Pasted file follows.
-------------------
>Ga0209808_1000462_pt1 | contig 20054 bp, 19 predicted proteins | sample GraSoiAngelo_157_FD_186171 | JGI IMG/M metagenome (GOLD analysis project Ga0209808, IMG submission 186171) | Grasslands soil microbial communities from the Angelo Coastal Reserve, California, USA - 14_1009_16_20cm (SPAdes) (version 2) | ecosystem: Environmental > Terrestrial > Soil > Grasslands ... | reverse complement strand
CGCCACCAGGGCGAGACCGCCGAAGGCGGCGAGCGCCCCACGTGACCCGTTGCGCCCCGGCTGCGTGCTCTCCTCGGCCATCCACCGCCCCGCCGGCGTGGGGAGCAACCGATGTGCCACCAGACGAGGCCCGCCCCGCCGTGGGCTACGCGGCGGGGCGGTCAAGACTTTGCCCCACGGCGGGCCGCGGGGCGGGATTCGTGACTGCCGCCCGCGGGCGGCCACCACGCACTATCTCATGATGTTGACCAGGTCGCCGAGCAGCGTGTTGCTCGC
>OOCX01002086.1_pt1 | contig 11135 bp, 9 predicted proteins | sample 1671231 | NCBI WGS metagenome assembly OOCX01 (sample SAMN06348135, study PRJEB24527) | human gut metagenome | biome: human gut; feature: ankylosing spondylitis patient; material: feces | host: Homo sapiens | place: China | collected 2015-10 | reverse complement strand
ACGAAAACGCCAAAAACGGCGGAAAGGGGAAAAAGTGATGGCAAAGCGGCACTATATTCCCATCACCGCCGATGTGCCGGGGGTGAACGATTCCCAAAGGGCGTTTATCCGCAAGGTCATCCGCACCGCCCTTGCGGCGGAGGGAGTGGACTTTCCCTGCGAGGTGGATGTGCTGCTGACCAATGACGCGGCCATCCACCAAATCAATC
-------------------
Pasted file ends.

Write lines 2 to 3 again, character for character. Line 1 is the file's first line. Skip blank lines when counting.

CGCCACCAGGGCGAGACCGCCGAAGGCGGCGAGCGCCCCACGTGACCCGTTGCGCCCCGGCTGCGTGCTCTCCTCGGCCATCCACCGCCCCGCCGGCGTGGGGAGCAACCGATGTGCCACCAGACGAGGCCCGCCCCGCCGTGGGCTACGCGGCGGGGCGGTCAAGACTTTGCCCCACGGCGGGCCGCGGGGCGGGATTCGTGACTGCCGCCCGCGGGCGGCCACCACGCACTATCTCATGATGTTGACCAGGTCGCCGAGCAGCGTGTTGCTCGC
>OOCX01002086.1_pt1 | contig 11135 bp, 9 predicted proteins | sample 1671231 | NCBI WGS metagenome assembly OOCX01 (sample SAMN06348135, study PRJEB24527) | human gut metagenome | biome: human gut; feature: ankylosing spondylitis patient; material: feces | host: Homo sapiens | place: China | collected 2015-10 | reverse complement strand